Jordan's Queen Rania visits refugees on Greek island of Lesbos

Queen Rania of Jordan met refugees at a camp on the Greek island of Lesbos yesterday and said the people there had “seen unspeakable horror and experienced unthinkable tragedy”.
Queen Rania of Jordan chats with Syrian refugee women during her visit at the Kara Tepe refugee camp on the island of Lesbos, Greece, April 25, 2016. REUTERS/Alkis Konstantinidis
Queen Rania of Jordan chats with Syrian refugee women during her visit at the Kara Tepe refugee camp on the island of Lesbos, Greece, April 25, 2016. REUTERS/Alkis Konstantinidis

LESBOS, Greece // Queen Rania of Jordan met refugees at a camp on the Greek island of Lesbos yesterday and said the people there had “seen unspeakable horror and experienced unthinkable tragedy”.

Scores of refugees and migrants clapped and cheered as she walked through the Kara Tepe camp. They are among more than one million people fleeing conflict and poverty in the Middle East, Asia and Africa who have streamed into Europe since last year in the continent’s biggest migration crisis since the Second World War.

Jordan has accepted more than 630,000 Syrian refugees registered with United Nations High Commissioner for Refugees (UNHCR). Most of them are living in poverty outside the refugee camps, according to human rights groups.

“It is impossible to really understand the magnitude of the crisis until you come face to face with it,” Queen Rania said.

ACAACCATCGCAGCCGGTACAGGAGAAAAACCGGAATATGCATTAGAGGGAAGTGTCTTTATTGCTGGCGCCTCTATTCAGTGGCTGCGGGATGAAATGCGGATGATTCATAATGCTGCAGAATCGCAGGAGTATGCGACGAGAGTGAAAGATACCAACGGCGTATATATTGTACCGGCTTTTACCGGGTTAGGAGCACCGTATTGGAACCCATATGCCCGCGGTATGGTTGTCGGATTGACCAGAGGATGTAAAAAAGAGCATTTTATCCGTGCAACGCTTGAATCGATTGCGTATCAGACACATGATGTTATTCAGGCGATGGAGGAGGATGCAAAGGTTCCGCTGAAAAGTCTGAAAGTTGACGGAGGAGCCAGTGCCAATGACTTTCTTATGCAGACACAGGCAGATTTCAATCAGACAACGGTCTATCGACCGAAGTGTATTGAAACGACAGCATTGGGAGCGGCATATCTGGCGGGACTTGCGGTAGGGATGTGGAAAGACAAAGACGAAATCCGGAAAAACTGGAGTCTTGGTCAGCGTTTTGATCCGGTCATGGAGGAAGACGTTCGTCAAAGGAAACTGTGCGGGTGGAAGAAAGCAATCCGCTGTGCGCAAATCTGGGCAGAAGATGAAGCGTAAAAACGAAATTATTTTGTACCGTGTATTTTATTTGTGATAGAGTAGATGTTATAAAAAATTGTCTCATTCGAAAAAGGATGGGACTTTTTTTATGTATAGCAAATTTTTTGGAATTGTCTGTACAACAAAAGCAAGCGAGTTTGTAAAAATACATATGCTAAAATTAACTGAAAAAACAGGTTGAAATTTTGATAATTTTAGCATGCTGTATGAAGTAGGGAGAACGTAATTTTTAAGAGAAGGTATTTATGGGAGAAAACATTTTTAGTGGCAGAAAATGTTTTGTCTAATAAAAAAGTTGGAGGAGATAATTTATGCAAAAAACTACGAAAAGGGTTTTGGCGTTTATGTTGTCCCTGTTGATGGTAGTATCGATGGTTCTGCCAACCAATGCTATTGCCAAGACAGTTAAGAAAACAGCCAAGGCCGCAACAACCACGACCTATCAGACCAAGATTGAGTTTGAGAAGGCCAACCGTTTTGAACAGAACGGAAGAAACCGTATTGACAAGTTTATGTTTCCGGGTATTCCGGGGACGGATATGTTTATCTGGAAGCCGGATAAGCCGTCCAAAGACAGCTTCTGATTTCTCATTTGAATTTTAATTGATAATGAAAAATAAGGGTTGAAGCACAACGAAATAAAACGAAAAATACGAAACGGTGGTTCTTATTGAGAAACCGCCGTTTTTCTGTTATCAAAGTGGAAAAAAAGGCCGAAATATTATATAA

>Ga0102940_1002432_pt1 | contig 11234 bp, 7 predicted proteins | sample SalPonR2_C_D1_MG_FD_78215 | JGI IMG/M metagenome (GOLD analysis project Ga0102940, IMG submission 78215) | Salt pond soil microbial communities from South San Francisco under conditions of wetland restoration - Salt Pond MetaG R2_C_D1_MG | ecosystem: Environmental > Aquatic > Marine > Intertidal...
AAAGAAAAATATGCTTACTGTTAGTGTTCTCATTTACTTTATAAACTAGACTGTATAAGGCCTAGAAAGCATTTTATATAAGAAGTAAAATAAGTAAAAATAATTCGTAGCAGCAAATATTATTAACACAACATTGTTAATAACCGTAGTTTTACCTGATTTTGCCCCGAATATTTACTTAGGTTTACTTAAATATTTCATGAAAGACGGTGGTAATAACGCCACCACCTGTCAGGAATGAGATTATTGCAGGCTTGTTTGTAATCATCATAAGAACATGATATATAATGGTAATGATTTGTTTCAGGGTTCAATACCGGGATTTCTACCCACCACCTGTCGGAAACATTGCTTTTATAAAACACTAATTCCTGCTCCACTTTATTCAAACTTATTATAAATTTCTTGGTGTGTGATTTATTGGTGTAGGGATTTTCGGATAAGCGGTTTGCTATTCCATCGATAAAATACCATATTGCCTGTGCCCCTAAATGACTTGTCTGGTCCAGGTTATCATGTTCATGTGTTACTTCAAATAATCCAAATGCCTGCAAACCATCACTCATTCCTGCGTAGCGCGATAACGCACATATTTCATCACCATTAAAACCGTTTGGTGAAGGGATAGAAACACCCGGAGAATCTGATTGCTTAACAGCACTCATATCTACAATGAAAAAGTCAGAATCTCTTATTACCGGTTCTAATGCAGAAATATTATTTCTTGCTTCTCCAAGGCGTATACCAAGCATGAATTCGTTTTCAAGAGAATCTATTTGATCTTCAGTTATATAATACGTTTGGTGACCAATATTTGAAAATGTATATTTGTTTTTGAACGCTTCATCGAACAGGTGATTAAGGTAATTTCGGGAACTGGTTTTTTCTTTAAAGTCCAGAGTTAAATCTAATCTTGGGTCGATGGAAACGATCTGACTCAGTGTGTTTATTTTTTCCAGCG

“These people have gone from suffering to suffering and the one thing I keep hearing is that if they had a choice they would be back in their homes; that this was a last resort.”

More than 4,000 refugees and migrants are living on Lesbos, most of them behind the barbed wire fence of a disused military camp. About 850 people, mostly families, live in Kara Tepe, a site from which 12 refugees were flown out by Pope Francis last week after he visited the island.

Queen Rania had been invited by the International Rescue Committee, an aid agency which has installed showers, toilets, laundry facilities and lights at the site.

To stem the flow of migrants and refugees arriving in Europe from Turkey on boats, the European Union and Turkey signed an accord last month under which those who arrived in Greece from March 20 and did not qualify for asylum would be sent back. The deal has been criticised by human rights groups and the UNHCR, which said Turkey was not a safe country for refugees and who questioned whether the deal was legal or moral.

“This is a crisis about human beings, not about borders and barriers,” Queen Rania said. “It is about human dignity, not about deals.”

Jordan has been praised for helping refugees and has been a big beneficiary of foreign aid as a result. But it has also drawn criticism over the situation near its border with Syria, where thousands of refugees are being kept far from any aid.

* Reuters

Published: April 25, 2016 04:00 AM

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